Harve and then a la box-car to
southeastern France. We trained at
Chaumont and Bossigny. So ycju see
it has been quite a trip.
One thing about being here is that
we are close to the sea so it wouldn't
be much of a trip to embark.
Don't worry about Fritz hitting
me. He doesn't seem to have my
correct address and lam not handing
out any cards;
Don't worry about my welfare.
Love and b est wishes,
The following letter is written to
Mrs. Garfield Bond from her ^bro
On active service,
Oct. 21, 1918.
Dear Cora and Garfield:
I'll write you a line as it is the
first I have had a chance to write
for nearly a month, so you will have
to excuse this leter if you find It
short and soiled, as I have been pack
ing this paper for several vieeks. I
am well apd feeling fine considering
the rain and mud which ls about
I wish we had a little of that good
old Idaho sun and some of that wind
that is so plentiful there, over here.
It has been raining most of the time
for a month; the soil is yellow clay,
so you know it is some sticky. The
desert out there looks awfully good
compared with this country. Most
of the towns around here are pretty
well demolished, as this is in the
war zone. In some there is only a
wall or two left standing, others
have a few buildings still, while
others have only a few buildings
Well I have been over the top as
they say. We were on a big drive
and it was moving day for the Huns
right along. We are in a different
locality now which is very quiet.
I have only got two letters since
I came over and they were mailed
to me at Camp Kearney, they say
jf a fellow gets a letter here before
three months he is In luck. I am
mailing you a coupon, but It is doubt
ful if you will get it in time to send
me a Christmas package. The only
thing I need is a pair of wool or
light leather gloves, some home-made
candy or hard chocolate would be
great. Anyway don't send anything
very valuable for I might not get it.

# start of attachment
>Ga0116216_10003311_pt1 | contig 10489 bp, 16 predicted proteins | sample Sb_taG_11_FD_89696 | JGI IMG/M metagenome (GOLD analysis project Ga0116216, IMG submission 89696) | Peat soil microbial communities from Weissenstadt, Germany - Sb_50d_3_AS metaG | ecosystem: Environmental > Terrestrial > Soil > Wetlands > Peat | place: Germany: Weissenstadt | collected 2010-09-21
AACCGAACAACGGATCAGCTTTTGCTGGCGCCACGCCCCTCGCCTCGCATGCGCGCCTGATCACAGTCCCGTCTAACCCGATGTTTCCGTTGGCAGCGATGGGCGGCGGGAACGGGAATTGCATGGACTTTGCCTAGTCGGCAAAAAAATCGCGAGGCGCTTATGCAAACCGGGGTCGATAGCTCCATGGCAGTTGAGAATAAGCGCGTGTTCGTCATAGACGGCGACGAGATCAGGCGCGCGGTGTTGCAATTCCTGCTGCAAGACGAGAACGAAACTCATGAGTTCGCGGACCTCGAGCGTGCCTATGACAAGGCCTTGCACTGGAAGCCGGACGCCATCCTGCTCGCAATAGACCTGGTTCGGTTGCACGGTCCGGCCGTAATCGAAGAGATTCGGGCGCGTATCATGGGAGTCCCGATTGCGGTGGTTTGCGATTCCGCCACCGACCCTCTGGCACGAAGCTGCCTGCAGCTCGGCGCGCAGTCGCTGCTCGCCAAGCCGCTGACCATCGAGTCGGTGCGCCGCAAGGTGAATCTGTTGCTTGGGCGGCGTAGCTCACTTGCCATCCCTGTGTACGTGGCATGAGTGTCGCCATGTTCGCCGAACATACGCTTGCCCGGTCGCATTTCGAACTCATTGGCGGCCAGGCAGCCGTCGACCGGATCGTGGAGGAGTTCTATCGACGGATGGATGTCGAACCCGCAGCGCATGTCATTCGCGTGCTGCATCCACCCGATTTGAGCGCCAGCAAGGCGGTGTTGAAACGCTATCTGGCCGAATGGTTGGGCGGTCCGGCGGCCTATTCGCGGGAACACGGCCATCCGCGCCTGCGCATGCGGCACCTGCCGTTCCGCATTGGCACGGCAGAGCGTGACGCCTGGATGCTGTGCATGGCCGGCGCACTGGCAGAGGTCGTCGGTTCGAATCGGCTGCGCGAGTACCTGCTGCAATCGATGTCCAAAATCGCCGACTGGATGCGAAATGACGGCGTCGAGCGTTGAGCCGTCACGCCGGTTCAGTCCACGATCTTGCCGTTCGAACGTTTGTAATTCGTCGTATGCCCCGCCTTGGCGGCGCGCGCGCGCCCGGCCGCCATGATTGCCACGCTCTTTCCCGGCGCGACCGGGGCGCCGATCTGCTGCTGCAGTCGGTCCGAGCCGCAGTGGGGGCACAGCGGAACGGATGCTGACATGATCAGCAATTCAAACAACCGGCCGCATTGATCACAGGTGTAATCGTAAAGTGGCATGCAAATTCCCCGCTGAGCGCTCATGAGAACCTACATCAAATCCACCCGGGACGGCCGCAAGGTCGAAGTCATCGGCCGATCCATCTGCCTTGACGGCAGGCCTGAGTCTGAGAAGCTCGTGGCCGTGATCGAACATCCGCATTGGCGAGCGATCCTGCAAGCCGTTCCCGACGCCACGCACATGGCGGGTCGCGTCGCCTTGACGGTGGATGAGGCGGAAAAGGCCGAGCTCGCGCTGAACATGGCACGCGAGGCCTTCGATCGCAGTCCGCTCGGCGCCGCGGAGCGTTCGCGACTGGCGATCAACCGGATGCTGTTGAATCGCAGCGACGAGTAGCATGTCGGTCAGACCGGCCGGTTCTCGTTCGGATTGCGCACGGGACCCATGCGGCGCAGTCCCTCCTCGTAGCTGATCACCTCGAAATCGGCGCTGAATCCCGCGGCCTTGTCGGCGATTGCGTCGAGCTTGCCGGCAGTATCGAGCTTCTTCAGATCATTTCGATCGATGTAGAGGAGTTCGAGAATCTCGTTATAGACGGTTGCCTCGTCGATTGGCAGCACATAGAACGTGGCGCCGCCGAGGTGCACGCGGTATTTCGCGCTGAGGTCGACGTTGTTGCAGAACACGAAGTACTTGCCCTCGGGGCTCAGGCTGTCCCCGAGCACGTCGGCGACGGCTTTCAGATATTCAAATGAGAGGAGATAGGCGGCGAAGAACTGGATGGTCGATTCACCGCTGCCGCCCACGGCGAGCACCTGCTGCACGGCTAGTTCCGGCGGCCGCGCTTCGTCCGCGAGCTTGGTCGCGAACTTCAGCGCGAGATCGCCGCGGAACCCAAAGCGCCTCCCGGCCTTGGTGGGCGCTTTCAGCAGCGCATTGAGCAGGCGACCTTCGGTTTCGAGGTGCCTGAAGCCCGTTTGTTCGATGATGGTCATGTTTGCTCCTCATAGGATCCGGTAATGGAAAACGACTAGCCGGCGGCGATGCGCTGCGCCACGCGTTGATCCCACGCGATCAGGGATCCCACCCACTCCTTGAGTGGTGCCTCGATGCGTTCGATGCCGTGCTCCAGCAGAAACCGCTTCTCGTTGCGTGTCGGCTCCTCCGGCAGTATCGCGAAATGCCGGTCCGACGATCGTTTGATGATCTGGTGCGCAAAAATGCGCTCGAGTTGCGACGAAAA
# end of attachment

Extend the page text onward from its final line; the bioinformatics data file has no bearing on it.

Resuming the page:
Well I did not get to mail this
so I know you won't get the coupon
in time, but I will leave it anyway.
When you Write you might send a
few post card pictures,, I mean pho
tos. Well for a wonder we have had
four or five days that It hasn't
rained," the sun peeks out once in
a while, but it is mostly cloudy.
Well write and tell me all the
news, there isn't much to write
here except war and that is taboo.
So good bye,
NOTICE TO TAX PAYERS
Persons having their tax notices
and desiring to make payment are
informed that It is much more con
venient to the treasurer to receive
checks By mail accompanied by the
tax notice. Many more receipts can
be written in a day, where the re
mittances are made yb mall than
where the tax payers come to the of.
flee In person.
A suggestion is offered that un
less the tax payer wishes to see the
treasurer personally thaj a check be
attached to the notice and be mailed
in or handed In and the tax notice
will be returned to the individual by
H. ANDREW' BENSON,
adv. 29e L 9mf.
him, is in the hospital.
John A. Anderson returned Friday
from the lavas with a big load of
Owing to the hard freezing wea
ther the work on the American Falls
canal has been discontinued for the
The Fjelstead thresher is on the
last Job of threshing for this sea
son In the Thomas district,
oats ancf barley are still so green
that they can average only about 25
bushels per day.